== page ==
Michael Che was named "Saturday Night Live" "Weekend Update" on Thursday, and -- just like that -- he's about to become one of the most famous comics in the world.
But who is he? Where did he come from? And how did this happen so suddenly?
Che replaces Cecily Strong, in the role only one season, who, according to The New York Times (through which the appointment was announced late Thursday), wished to devote herself full time to performing.
Of note, Che, who is 31, becomes the first African-American as "Weekend Update" anchor (he'll share the desk with Colin Jost). Last season, the show addressed criticism about lack of cast diversity -- particularly, black repertory female players and cast members -- by hiring one: Sasheer Zamata.
So on to Michael.
Who is Che? Full name, or at least birth name, Michael Che Campbell. He's Well-known and very successful on the New York comedy club circuit, he's got a rep for maintaining a marathon work ethic while exuding a "laid-back" — favored word of profiles — style. "Overnight sensation" is another favorite term, followed quickly by a modification — "not really overnight at all."
Che, as mentioned, has renown among those who know the comedy world, and was featured in a major New York Times takeout in 2012 by Megan Angelo, who wrote: " ... Mr. Che has been honing a reflective, laid-back stage presence with jokes that draw as much from his city upbringing — the tale of a neighborhood friend nicknamed Homeless Dave typically draws big laughs — as from blunt, insightful points that bring the abstract into focus, like a bit on why “like” is better than “love”: “People kill their loved ones all the time. Nobody ever kills people they like, though. Nobody’s watching you sleep through your bedroom window because you’re ‘pretty cool.’”
And just for added emphasis, he was named the "50 Funniest People" by Rolling Stone magazine in January 2013, as well Buzzfeed's "50 Hottest Men in Comedy" and Variety's "Top 10 Comics To Watch." That's right — well-known.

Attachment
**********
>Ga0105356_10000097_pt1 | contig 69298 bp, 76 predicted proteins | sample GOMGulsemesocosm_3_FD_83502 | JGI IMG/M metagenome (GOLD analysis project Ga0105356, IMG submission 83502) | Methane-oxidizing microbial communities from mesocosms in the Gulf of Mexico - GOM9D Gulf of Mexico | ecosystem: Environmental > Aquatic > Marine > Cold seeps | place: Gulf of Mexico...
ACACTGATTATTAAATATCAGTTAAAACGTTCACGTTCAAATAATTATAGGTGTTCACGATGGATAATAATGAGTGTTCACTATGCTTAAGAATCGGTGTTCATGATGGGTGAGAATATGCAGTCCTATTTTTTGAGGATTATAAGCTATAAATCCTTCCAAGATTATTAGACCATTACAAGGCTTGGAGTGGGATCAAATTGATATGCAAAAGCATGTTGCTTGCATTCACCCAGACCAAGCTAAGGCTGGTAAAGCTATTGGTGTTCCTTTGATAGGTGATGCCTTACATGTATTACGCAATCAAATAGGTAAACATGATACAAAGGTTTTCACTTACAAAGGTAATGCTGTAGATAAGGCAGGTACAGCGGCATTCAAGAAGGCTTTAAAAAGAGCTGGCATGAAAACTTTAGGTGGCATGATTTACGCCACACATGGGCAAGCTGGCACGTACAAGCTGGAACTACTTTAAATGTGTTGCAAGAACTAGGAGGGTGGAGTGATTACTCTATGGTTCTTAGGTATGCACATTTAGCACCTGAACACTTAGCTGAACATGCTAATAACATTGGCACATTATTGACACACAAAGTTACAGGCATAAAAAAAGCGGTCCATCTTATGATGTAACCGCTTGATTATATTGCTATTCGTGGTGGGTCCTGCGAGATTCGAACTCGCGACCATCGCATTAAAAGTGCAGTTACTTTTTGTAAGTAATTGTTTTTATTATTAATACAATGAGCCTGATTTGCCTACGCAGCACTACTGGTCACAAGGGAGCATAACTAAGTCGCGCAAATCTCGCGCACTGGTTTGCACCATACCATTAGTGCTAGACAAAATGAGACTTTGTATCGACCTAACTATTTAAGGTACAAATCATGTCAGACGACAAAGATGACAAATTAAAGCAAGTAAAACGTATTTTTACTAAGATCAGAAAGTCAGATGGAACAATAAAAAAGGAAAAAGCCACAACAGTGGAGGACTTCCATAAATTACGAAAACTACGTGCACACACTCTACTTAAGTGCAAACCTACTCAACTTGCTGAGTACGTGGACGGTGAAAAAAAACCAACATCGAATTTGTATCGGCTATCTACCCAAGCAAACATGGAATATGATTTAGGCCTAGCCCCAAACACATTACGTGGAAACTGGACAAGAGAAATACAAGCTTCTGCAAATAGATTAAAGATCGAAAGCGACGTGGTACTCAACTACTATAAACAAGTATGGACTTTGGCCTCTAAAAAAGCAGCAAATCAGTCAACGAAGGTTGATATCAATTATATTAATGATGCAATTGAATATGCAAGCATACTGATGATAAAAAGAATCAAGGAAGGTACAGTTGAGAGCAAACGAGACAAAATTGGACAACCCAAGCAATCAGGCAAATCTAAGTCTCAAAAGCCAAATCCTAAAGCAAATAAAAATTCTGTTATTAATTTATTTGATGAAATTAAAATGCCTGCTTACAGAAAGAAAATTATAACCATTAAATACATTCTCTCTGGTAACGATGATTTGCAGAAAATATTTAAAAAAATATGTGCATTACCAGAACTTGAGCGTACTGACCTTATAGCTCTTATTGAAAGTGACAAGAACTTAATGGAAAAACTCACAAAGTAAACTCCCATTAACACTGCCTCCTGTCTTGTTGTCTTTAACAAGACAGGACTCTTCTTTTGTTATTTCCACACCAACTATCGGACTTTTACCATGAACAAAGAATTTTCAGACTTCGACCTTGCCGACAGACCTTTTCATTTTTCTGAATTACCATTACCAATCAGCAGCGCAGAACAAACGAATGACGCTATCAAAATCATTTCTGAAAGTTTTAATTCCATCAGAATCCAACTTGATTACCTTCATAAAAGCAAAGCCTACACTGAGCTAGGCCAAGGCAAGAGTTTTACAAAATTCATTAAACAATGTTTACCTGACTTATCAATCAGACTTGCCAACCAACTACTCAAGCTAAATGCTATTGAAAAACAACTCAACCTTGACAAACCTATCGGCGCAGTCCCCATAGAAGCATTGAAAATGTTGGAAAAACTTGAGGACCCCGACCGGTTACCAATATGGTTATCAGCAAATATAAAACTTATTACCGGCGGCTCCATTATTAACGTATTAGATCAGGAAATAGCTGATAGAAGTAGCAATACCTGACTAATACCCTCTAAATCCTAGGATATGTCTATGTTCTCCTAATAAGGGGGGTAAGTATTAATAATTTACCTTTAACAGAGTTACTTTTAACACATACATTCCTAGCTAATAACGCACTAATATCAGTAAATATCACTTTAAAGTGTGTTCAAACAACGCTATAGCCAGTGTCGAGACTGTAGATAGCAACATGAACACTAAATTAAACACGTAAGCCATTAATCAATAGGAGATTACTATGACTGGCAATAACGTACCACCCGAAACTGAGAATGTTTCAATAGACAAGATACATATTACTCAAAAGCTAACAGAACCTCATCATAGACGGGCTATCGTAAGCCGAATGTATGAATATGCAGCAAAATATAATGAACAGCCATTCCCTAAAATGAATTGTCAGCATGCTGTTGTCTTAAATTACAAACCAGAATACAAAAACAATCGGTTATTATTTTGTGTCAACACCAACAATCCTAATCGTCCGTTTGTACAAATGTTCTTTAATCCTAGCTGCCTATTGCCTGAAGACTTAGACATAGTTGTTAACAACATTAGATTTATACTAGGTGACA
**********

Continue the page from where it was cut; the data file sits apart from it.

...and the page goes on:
Where's he from? Lives in Queens now. Raised on the Lower East Side. Got into comedy in 2009.
What are his ties to "Saturday Night Live?" Was hired as a guest writer in spring 2013, for only five episodes, then last September, brought back as regular writer. He was only recently hired as a correspondent on "The Daily Show." He has writing credits on two dozen "SNL" episodes going back over the last two years, writing for editions (for example) hosted by Lena Dunham, Lady Gaga, Paul Rudd and Kerry Washington. (Che was also a credited writer on "Best of This Season.")
What are his other credits? Besides "The Daily Show," he's appeared on "Money From Strangers," and "Bunk," an IFC comedy series that spoofs game shows ... he also was a regular on VH1's "Best Week Ever." Also wrote, starred, created the web series "The Realest Candidate" and was on "The Henkle Factor," too. His coming-out party, so to speak, was on "Late Show with David Letterman," in 2012. He was also on John Oliver's stand-up show and ... was on "Late Night with Seth Meyer's" first edition as its first featured stand-up.
Who are his influences? Foremost, you have to add Chris Rock to the list — he worked with Rock on his just-released "Top Five" — and certainly Tracy Morgan, for whom he has opened. Plus, he recently told Colette Greenstein of the Boston Banner, in response to this question, "Eddie Murphy, Bill Cosby, Damon Wayans, Def Jam, Martin Lawrence and [the Jerry Seinfeld documentary] "Comedian." Seinfeld showed me the process of being a stand-up comic. I wanted to be one of those guys. That got me into the motivation of working the clubs. I would go to the Comedy Cellar, where all those guys performed. I would hang out to see the guys talk [expletive]. They were kind of rock stars."
What does he think about performing on "SNL?" Yes, this question has to come up at some point. Or does it? He also told this to the Banner: "I really enjoy writing a lot. I really like the position. I don't need the extra pressure of being in the cast."